A further criterion of the solvent is that it must not interfere with the mark-forming reaction. In some instances, the presence of the solvent may interfere with the mark-forming reaction or diminish the intensity of the mark, in which case the solvent chosen should be sufiiciently vaporizable to assure its removal from the reaction site after having, through solution, brought the mark-forming components into intimate admixture, so that the mark-forming contact proceeds.
Colorable by the specified polymeric materials are a large number of basic dyes which also are disclosed in the above-mentioned Miller and Phillips United States patent application, such being diaryl phthalides; leucauramines; acyl auramines; a s-unsaturated aryl ketones; basic mono azo dyes; Rhodamine B Lactams such as N-(p-nitrophenyl) Rhodamine B Lactams; polyaryl carbinols; and 8'- methoxy benzoindolinospiropyrans, which may be identified as (8-methoxy BIPS). Illustrative compounds of each group are diaryl phthalides: 3,3-bis(pdimethylaminophenyl)-6-dimethylaminophthalide (Crystal Violet Lactone); and 3,3-bis(4-dimethylaminophenyl) phthalide (Malachite Green Lactone); leucauramines: the N-halophenyl derivatives of leucauramine disclosed in United States Letters Patent No. 2,828,341, issued to Clyde S. Adams, Marjorie J. Cormack, and Mary Lou Frazier on Mar. 25, 1958; and the N-alkylhalophenyl derivatives of leucauramine disclosed in United States Letters Patent No. 2,828,342, issued to Clyde S. Adams and Marjorie I Cormack on Mar. 25, 1958, said patents being incorporated by reference herein, particularly N-(2,5-dichlorophenyl) leucauramine; acyl auramines: N-benzoyl auramine; and N-acetyl auramine; afi-HHSatUIaR-Bd aryl ketones: dianisylidene acetone; di-benzylidene acetone; and anisylidene acetone; basic mono azo dyes: p-dimethylaminoazobenzene-o-carboxylic acid (Methyl Red); 4- aminoazobenzene (Oil Yellow AAB); and 4-phenylazo-lnaphthylamine; Rhodamine B Lactams; N-(p-nitrophenyl) Rhodamine B Lactam; polyaryl carbinols; bis(p-dimethylaminophenyl) methanol, called Michlers Hydrol; Crystal Violet Carbinol; and Malachite Green Carbinol; 8'-methoxy BIPS: 8'-methoxy benzoindolinospiropyran; 4,7,8-trimethoxybenzoindolinospiropyran; and 6'-chloro, 8-methoxybenzoindolinospiropyran; and the compound p-dimethylaminostyryl quinoline.
In the base-acid color system, as stated above, the polymeric mark-forming component(s) chosen must be acidic relative to the basic chromogenic compound and reactive with the chromogenic material to effect distinctive color formation or color change.
Kaolin is generally known and used in the paper-making industry as China clay and is outstandingly preferable as the particulate oil-insoluble and water-insoluble material of acid characteristics necessary to color benzoyl leuco methylene blue. A white kaolin is used, and, because of its whiteness, its plate-like particle form, which gives it unparalleled coating properties in aqueous slurries, its universal abundance in supply, its historical general usage in the paper-making and paper-converting industries, and its low cost, it is an ideal material. Of course, there are many other materials of a mineral nature which can be used instead of and matched against kaolin clays as the standard of perfection. Other types of particulate and substantially colorless waterand oil-insoluble minerals of the necessary acid properties are deemed equivalents of kaolin, some being bentonites, although not so good as kaolin from a rheological standpoint.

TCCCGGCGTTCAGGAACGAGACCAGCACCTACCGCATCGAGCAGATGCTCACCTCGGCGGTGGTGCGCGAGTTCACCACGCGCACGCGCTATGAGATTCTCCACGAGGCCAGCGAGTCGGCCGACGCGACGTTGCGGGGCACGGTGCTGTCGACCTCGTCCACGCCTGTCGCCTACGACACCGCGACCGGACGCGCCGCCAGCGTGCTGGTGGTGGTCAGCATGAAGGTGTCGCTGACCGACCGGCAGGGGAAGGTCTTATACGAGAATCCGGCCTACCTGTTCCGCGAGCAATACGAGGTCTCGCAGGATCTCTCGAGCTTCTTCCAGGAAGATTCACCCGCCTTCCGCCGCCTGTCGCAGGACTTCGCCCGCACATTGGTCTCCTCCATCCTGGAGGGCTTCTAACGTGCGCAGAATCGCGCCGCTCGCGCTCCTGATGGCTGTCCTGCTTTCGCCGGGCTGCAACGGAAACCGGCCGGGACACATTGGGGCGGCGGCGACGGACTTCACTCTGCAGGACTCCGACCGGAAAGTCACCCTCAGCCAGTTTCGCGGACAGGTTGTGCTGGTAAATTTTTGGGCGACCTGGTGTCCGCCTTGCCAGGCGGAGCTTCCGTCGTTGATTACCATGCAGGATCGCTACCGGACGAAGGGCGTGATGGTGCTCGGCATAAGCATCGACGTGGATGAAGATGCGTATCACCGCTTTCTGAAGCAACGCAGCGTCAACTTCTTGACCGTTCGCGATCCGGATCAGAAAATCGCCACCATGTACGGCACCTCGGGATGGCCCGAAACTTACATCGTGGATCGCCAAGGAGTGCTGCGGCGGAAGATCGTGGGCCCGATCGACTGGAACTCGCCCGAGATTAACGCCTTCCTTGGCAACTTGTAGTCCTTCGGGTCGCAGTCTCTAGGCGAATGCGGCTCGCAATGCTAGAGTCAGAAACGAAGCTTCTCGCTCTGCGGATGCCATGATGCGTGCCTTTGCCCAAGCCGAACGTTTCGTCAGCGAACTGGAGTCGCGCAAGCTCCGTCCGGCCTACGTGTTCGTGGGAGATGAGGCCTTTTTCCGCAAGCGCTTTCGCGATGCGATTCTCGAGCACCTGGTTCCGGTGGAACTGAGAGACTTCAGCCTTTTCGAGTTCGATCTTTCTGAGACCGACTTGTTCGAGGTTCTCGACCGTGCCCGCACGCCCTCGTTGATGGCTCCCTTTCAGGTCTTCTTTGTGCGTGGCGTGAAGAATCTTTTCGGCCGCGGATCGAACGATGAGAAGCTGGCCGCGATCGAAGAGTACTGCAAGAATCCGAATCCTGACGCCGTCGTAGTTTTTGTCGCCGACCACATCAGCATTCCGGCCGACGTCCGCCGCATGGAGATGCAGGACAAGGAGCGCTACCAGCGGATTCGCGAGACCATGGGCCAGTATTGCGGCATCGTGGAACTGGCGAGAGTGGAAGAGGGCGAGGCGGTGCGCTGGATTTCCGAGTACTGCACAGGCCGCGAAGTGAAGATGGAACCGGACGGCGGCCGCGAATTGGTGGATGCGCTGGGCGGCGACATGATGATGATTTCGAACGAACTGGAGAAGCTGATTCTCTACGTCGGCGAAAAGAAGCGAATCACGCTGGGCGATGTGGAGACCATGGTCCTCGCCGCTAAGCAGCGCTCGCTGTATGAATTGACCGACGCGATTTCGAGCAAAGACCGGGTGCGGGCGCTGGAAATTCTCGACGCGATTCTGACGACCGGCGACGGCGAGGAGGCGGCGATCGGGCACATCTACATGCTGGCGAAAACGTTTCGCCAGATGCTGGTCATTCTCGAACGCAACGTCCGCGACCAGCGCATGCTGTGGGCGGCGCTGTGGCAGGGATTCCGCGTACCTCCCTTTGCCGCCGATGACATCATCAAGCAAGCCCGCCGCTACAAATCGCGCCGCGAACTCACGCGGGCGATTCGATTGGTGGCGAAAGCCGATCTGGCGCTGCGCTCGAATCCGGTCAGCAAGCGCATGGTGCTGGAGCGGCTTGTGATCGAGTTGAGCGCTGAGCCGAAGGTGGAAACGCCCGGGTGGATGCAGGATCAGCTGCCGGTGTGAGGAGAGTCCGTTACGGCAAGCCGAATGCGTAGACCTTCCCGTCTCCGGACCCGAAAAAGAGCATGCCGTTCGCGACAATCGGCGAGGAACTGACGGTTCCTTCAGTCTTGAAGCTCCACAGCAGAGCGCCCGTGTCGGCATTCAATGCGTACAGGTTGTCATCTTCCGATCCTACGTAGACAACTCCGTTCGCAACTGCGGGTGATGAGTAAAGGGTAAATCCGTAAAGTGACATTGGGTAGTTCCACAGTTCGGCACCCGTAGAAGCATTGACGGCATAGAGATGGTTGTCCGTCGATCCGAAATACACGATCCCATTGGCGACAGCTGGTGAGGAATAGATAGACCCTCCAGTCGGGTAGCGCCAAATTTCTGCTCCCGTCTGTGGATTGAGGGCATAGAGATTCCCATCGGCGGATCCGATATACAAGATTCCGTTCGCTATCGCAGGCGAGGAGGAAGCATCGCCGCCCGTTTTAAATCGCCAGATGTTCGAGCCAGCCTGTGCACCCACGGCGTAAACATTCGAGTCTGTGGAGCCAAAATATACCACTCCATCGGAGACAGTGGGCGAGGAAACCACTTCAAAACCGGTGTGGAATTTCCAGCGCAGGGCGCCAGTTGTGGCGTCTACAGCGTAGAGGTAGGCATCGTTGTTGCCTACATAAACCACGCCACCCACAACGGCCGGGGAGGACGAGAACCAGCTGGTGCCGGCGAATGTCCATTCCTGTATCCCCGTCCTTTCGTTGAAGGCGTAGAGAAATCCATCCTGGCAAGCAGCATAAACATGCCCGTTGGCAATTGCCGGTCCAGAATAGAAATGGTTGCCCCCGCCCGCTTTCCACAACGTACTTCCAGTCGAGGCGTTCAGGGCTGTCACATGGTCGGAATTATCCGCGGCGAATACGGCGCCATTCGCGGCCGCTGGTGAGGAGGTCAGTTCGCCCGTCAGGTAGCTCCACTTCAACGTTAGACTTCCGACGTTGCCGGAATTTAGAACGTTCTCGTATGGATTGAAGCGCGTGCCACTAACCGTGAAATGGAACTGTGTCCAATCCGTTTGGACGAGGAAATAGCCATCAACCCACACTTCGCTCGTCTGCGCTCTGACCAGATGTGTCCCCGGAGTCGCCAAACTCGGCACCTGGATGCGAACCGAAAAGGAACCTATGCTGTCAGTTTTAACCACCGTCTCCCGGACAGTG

From the foregoing choice of materials, a number of different specific compositions on a dry basis may be made, and these may then be used as desired, as being made into an aqueous slurry to be coated on a finished paper sheet, to be applied to a wet sheet of paper in the formative state in any desired manner, or made a part of the paper furnish from which a paper sheet is made, or on the other hand applied as a dispersion coating to a continuous film-like web such as synthetic organic polymeric material made into record sheets, bands, or strips, or to any record support material surface, all coming within certain limits merely set as practical and not set for any chemical or physical reason. In general, so as to be economical, the materials should be used in just sufiicient quantities to make useful records for the purpose in view, and this relates to criteria of the factors of intensity, definition, color, and a great many other factors with regard to the characteristics of the base web material, the characteristics of the ink to be applied, and the environment of use, all of which come within the paper manufacturers and printers skill and general knowledge and are not deemed to be of inventive or operative significance, but following and empolying the inventive concept. Generally, but not as a limitation in any sense, an aqueous dispersion of the particulate materials could well be from 40% to water, by weight, and the remainder from 60% down to 25% of the particulate reactants divided generally on a basis of four parts, by weight, of the oil-insoluble component to one part, by weight, of the oil-soluble component, as a rule of thumb but not as a limitation. Amounts of paper-coating adhesives are added as is necessary to adhere the particles to the base web to which it is applied, but, of course, adhesives that have a tendency to mask the particles physically should not be used, nor should any material be used as an adhesive in great excess of actual requirements, all of such factors tending to decrease the efficient use of the associated active particles because of a limitation of the' exposed surface area. Here, again, the paper makers and printers skill and judgment play a part.